• Capturing value from technical innovation and dynamic capabilities ENTREPRENEURIAL DYNAMICS AND DYNAMIC CAPABILITIES Foundational technology, business Entrepreneur idea Initial resource Human Research institutes, base resources high-tech companies Venture capital, Financial resources corporate venture capital Source: Strehle, Katzy, Davila, Learning Capabilities and the Growth of Technology-based new ventureswww.CeTIM.org Prof. Dr. Bernhard Katzy 12
  • Growth is driven by learning, not “more of the same” LEARNING, DYNAMIC CAPABILITIES AND THE OPERATING CORECAPABILITIES, AND THE OPERATING CORE LEARNING, Dynamic capabilities Double-loop learning • Creation, integration, and adaptation of routines • Path dependency Management control system Single-loop learning • Information-based • Documented • Tool-supported Primary processes and operating routines • Execution of known procedures (e.g. order Economic Resources processing) rents • Assurance of current profit Source: Zollo and Winter (2002), Lant and Mezias (1992), Fiol and Lyles (1985), Argyris and Schön (1978)www.CeTIM.org Prof. Dr. Bernhard Katzy 13
  • KNOWLEDGE CODIFICATION IN MANANGEMENT SYSTEMS Budgeting example Learning increase Loose bundle Archive of costs, Frequent Budgeting of bank slips revenues, bank budgeting, self- with IT Tool slips, and notes made on Excel e.g. “SAP” No process Process Evolution of routines MCS1 MCS are suited to observe organizational learning in new ventures 1MCS are ”formal, information-based routines and procedures used by managers to maintain or alter patterns in organizational activities’’ (Simons, Strategic Management Journal, 1994)www.CeTIM.org Prof. Dr. Bernhard Katzy 14
  • The study setting Munich Silicon Valley (44+2* STBNV) (72 STBNV) • Questionnaire and interview with 1 to 3 top managers • Participating companies must be: – Technology-based – In a range of 10 to 150 employees – Founded 1992 or later – Private and independent or publicly-owned – Located in regions with high entrepreneurial activity, here Silicon Valley and Munich * 2 TBNV went bankrupt during the observationwww.CeTIM.org Prof. Dr. Bernhard Katzy 15
  • PATH DEPENDENCY OF GROWTH 3500 3000Revenue (EUR 2500 000) 2000 1500 1000 500 0 Year 0 Year 1 Year 2 Year 3 Year 4 Cluster 1 Cluster 2 Cluster 3www.CeTIM.org Prof. Dr. Bernhard Katzy 16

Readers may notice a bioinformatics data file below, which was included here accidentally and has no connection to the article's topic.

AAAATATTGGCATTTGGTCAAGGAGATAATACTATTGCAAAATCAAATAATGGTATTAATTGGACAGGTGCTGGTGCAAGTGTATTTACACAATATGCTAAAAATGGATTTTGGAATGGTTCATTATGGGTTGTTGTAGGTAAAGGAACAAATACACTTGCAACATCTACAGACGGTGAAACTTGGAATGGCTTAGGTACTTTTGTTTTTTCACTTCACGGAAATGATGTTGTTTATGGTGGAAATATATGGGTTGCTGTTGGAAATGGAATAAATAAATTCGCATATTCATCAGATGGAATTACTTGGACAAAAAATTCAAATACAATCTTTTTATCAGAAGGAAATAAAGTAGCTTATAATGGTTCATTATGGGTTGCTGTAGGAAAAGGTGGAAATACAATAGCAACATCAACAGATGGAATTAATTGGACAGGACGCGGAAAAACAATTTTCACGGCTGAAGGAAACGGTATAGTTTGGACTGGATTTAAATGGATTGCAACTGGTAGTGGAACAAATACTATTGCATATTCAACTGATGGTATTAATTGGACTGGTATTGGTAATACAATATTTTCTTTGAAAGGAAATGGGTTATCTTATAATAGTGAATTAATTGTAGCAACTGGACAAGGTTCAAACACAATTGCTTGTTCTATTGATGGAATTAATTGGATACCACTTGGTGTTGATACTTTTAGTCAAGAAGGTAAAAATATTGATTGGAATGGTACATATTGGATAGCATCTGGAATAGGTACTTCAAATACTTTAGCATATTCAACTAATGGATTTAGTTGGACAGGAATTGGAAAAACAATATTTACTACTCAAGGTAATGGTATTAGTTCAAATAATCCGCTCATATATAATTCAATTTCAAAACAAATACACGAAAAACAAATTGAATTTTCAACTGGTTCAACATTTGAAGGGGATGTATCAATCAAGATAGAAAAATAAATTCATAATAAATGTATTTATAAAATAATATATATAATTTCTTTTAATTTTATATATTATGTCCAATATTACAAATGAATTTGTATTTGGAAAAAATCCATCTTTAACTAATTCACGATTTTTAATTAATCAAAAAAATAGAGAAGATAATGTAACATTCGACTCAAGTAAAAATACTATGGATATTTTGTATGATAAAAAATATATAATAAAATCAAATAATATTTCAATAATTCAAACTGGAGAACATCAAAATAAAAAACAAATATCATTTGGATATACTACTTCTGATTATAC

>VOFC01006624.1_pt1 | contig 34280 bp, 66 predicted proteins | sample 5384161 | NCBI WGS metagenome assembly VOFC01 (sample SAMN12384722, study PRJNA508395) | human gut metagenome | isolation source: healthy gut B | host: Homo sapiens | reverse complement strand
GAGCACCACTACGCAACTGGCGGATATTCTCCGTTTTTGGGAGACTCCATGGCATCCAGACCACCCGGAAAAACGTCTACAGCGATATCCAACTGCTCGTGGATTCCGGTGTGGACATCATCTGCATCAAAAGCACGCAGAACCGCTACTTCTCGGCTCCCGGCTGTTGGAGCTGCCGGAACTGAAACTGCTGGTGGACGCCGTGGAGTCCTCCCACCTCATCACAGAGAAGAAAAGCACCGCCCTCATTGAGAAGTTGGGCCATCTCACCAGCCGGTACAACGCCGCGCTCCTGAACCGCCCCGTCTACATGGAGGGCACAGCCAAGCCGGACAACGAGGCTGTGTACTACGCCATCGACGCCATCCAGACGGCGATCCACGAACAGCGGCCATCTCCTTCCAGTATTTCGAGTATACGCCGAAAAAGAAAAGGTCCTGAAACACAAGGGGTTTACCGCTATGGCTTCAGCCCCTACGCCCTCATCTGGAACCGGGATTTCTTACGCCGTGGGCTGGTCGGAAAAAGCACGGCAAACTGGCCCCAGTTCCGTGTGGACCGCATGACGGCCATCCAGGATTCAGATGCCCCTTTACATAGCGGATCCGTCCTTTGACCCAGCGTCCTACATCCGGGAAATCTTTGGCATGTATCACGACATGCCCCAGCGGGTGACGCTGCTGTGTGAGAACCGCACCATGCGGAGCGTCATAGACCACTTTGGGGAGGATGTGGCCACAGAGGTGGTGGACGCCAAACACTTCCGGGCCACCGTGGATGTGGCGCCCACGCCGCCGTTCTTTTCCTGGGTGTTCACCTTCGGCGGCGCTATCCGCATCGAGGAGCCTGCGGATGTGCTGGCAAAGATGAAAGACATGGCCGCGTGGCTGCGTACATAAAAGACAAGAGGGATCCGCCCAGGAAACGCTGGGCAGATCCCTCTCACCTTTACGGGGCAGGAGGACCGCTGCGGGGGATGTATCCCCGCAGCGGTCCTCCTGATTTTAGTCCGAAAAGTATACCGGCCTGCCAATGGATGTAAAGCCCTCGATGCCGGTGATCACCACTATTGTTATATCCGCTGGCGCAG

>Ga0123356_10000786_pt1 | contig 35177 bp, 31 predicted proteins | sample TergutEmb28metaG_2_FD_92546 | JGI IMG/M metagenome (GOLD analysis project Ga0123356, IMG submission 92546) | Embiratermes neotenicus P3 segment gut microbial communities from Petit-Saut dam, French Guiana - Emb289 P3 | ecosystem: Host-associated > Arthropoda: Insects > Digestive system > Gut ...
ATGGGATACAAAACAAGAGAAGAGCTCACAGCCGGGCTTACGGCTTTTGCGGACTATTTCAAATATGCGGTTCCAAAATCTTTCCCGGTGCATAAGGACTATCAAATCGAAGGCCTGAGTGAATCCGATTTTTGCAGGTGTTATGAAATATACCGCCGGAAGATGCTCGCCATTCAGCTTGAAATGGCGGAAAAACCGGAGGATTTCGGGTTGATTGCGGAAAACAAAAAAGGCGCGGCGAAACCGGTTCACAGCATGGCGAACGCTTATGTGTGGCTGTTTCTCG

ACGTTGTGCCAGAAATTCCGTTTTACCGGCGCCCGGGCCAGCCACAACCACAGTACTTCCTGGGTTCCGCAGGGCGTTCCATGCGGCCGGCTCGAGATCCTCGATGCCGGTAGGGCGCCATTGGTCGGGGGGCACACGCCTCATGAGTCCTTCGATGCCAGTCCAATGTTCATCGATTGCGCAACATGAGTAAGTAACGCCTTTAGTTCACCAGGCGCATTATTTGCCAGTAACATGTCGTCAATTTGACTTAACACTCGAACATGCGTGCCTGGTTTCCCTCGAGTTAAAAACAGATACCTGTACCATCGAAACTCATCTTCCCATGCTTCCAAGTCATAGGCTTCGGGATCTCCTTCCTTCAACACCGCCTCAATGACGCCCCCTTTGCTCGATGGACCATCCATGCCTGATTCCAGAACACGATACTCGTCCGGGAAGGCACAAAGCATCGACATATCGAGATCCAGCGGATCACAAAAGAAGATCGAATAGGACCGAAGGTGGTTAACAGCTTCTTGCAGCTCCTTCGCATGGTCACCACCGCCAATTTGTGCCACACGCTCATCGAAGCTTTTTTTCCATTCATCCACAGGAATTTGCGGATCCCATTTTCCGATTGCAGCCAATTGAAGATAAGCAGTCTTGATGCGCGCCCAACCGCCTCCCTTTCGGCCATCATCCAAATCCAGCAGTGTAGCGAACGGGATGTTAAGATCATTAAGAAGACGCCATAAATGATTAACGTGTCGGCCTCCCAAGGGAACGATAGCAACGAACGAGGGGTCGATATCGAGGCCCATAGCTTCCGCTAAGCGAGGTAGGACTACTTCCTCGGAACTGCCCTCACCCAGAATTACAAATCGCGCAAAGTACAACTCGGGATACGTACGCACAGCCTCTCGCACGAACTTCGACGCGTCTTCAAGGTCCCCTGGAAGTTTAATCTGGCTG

• Entrepreneurship in Open Innovation Era OPEN INNOVATION Research licensing Development Other firms’ Market New Market Spin-off Internal Technology Base Current Market External Technology Base Technology insourcing Labor mobility/ Venture Capital/ Numerous Start-ups/ research conducted at Universities/…… Source: The era of open innovation by Henry Chesbrough 2003www.CeTIM.org Prof. Dr. Bernhard Katzy 17
  • Entrepreneurship in Open Innovation Era Corporate investment objective THE CASE OF BELL LAB Strategic Financial - Till the end of 1999, The NVG of Lucent had Link to operational capability invested in 19 ventures which are located in Tight Driving Emergent 4 areas in the left. Advances strategy Exploration of poten of current business -tial new business - The objectives: uncover new vehicles for increasing its growth; develop new Loose Enabling Passive mechanisms for leveraging its unparalled Complements strate- Provides financial technology; increasing comercialisation rate gy of current business returns only of its technology. - Focus on internal ideas Source: Henry W.Chesbrough 2002www.CeTIM.org Prof. Dr. Bernhard Katzy 18
  • Entrepreneurship in Open Innovation Era LUCENT NVGS OPERATING MODEL Source: Henry W.Chesbrough and Stephen J.Socolofwww.CeTIM.org Prof. Dr. Bernhard Katzy 19
  • Readings for session 5: Innovation System S5 Innovation System  Article 1: Michael E. Porter. Clusters and The New Economics of Competition. Harvard Business Review, November- December, 1998.  Article 2: Anna L. Saxenian. Comment on Kenney and von BURG, "Technology, Entrepreneurship and Path dependence: Industrial Clustering in Silicon Valley and Route 128". Industrial and corporate change, Volume8, Number1, 1999. Available on Blackboardwww.CeTIM.org Prof. Dr. Bernhard Katzy 20